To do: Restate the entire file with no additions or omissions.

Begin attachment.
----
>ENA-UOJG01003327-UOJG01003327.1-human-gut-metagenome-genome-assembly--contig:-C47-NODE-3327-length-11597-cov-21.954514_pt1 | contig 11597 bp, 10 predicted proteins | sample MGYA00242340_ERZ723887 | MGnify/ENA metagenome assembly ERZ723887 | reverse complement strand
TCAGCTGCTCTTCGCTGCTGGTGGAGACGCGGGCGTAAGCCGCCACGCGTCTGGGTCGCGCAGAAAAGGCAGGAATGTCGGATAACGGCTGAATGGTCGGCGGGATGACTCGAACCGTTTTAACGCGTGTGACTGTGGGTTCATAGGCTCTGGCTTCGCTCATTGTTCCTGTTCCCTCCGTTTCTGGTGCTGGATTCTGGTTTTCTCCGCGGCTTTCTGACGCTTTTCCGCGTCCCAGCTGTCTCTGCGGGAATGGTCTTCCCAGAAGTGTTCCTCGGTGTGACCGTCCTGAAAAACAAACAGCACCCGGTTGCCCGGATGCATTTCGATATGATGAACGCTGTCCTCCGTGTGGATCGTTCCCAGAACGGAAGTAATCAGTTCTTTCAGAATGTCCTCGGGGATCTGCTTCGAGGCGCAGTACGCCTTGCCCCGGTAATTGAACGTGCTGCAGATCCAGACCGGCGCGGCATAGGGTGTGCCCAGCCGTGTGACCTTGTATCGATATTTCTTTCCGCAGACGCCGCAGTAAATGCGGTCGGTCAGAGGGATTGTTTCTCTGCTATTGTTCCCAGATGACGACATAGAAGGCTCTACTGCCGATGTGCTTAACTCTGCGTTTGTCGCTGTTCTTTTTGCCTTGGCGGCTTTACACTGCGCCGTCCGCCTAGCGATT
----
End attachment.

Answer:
>ENA-UOJG01003327-UOJG01003327.1-human-gut-metagenome-genome-assembly--contig:-C47-NODE-3327-length-11597-cov-21.954514_pt1 | contig 11597 bp, 10 predicted proteins | sample MGYA00242340_ERZ723887 | MGnify/ENA metagenome assembly ERZ723887 | reverse complement strand
TCAGCTGCTCTTCGCTGCTGGTGGAGACGCGGGCGTAAGCCGCCACGCGTCTGGGTCGCGCAGAAAAGGCAGGAATGTCGGATAACGGCTGAATGGTCGGCGGGATGACTCGAACCGTTTTAACGCGTGTGACTGTGGGTTCATAGGCTCTGGCTTCGCTCATTGTTCCTGTTCCCTCCGTTTCTGGTGCTGGATTCTGGTTTTCTCCGCGGCTTTCTGACGCTTTTCCGCGTCCCAGCTGTCTCTGCGGGAATGGTCTTCCCAGAAGTGTTCCTCGGTGTGACCGTCCTGAAAAACAAACAGCACCCGGTTGCCCGGATGCATTTCGATATGATGAACGCTGTCCTCCGTGTGGATCGTTCCCAGAACGGAAGTAATCAGTTCTTTCAGAATGTCCTCGGGGATCTGCTTCGAGGCGCAGTACGCCTTGCCCCGGTAATTGAACGTGCTGCAGATCCAGACCGGCGCGGCATAGGGTGTGCCCAGCCGTGTGACCTTGTATCGATATTTCTTTCCGCAGACGCCGCAGTAAATGCGGTCGGTCAGAGGGATTGTTTCTCTGCTATTGTTCCCAGATGACGACATAGAAGGCTCTACTGCCGATGTGCTTAACTCTGCGTTTGTCGCTGTTCTTTTTGCCTTGGCGGCTTTACACTGCGCCGTCCGCCTAGCGATT